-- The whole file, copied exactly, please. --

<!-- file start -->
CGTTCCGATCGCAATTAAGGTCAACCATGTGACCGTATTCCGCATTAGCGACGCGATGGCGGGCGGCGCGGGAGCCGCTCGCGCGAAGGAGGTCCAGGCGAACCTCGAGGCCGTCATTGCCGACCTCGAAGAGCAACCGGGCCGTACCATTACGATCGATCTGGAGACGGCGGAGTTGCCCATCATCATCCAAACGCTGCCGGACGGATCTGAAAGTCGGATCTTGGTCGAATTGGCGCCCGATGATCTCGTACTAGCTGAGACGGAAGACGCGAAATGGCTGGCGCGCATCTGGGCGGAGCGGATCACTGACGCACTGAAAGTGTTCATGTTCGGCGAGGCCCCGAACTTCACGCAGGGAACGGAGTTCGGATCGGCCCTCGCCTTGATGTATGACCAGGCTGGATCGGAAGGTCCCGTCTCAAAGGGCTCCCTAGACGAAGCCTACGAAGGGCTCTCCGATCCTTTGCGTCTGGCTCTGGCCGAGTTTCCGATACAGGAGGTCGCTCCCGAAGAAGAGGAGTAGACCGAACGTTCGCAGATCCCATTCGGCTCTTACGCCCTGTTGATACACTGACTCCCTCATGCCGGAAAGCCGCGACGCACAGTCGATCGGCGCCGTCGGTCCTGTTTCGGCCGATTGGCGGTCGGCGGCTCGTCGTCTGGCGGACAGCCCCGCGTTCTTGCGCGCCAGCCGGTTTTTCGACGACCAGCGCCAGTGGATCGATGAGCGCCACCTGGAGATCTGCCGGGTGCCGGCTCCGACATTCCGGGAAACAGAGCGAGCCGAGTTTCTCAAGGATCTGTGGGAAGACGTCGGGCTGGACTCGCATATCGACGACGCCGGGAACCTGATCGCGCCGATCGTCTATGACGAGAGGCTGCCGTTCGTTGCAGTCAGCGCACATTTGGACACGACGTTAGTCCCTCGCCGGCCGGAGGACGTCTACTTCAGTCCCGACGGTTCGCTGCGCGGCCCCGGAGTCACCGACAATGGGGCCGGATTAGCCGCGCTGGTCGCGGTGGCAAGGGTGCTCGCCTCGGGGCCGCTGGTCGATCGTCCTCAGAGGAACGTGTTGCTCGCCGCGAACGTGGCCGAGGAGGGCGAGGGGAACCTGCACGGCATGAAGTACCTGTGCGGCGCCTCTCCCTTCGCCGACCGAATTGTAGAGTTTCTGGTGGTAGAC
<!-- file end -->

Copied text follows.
CGTTCCGATCGCAATTAAGGTCAACCATGTGACCGTATTCCGCATTAGCGACGCGATGGCGGGCGGCGCGGGAGCCGCTCGCGCGAAGGAGGTCCAGGCGAACCTCGAGGCCGTCATTGCCGACCTCGAAGAGCAACCGGGCCGTACCATTACGATCGATCTGGAGACGGCGGAGTTGCCCATCATCATCCAAACGCTGCCGGACGGATCTGAAAGTCGGATCTTGGTCGAATTGGCGCCCGATGATCTCGTACTAGCTGAGACGGAAGACGCGAAATGGCTGGCGCGCATCTGGGCGGAGCGGATCACTGACGCACTGAAAGTGTTCATGTTCGGCGAGGCCCCGAACTTCACGCAGGGAACGGAGTTCGGATCGGCCCTCGCCTTGATGTATGACCAGGCTGGATCGGAAGGTCCCGTCTCAAAGGGCTCCCTAGACGAAGCCTACGAAGGGCTCTCCGATCCTTTGCGTCTGGCTCTGGCCGAGTTTCCGATACAGGAGGTCGCTCCCGAAGAAGAGGAGTAGACCGAACGTTCGCAGATCCCATTCGGCTCTTACGCCCTGTTGATACACTGACTCCCTCATGCCGGAAAGCCGCGACGCACAGTCGATCGGCGCCGTCGGTCCTGTTTCGGCCGATTGGCGGTCGGCGGCTCGTCGTCTGGCGGACAGCCCCGCGTTCTTGCGCGCCAGCCGGTTTTTCGACGACCAGCGCCAGTGGATCGATGAGCGCCACCTGGAGATCTGCCGGGTGCCGGCTCCGACATTCCGGGAAACAGAGCGAGCCGAGTTTCTCAAGGATCTGTGGGAAGACGTCGGGCTGGACTCGCATATCGACGACGCCGGGAACCTGATCGCGCCGATCGTCTATGACGAGAGGCTGCCGTTCGTTGCAGTCAGCGCACATTTGGACACGACGTTAGTCCCTCGCCGGCCGGAGGACGTCTACTTCAGTCCCGACGGTTCGCTGCGCGGCCCCGGAGTCACCGACAATGGGGCCGGATTAGCCGCGCTGGTCGCGGTGGCAAGGGTGCTCGCCTCGGGGCCGCTGGTCGATCGTCCTCAGAGGAACGTGTTGCTCGCCGCGAACGTGGCCGAGGAGGGCGAGGGGAACCTGCACGGCATGAAGTACCTGTGCGGCGCCTCTCCCTTCGCCGACCGAATTGTAGAGTTTCTGGTGGTAGAC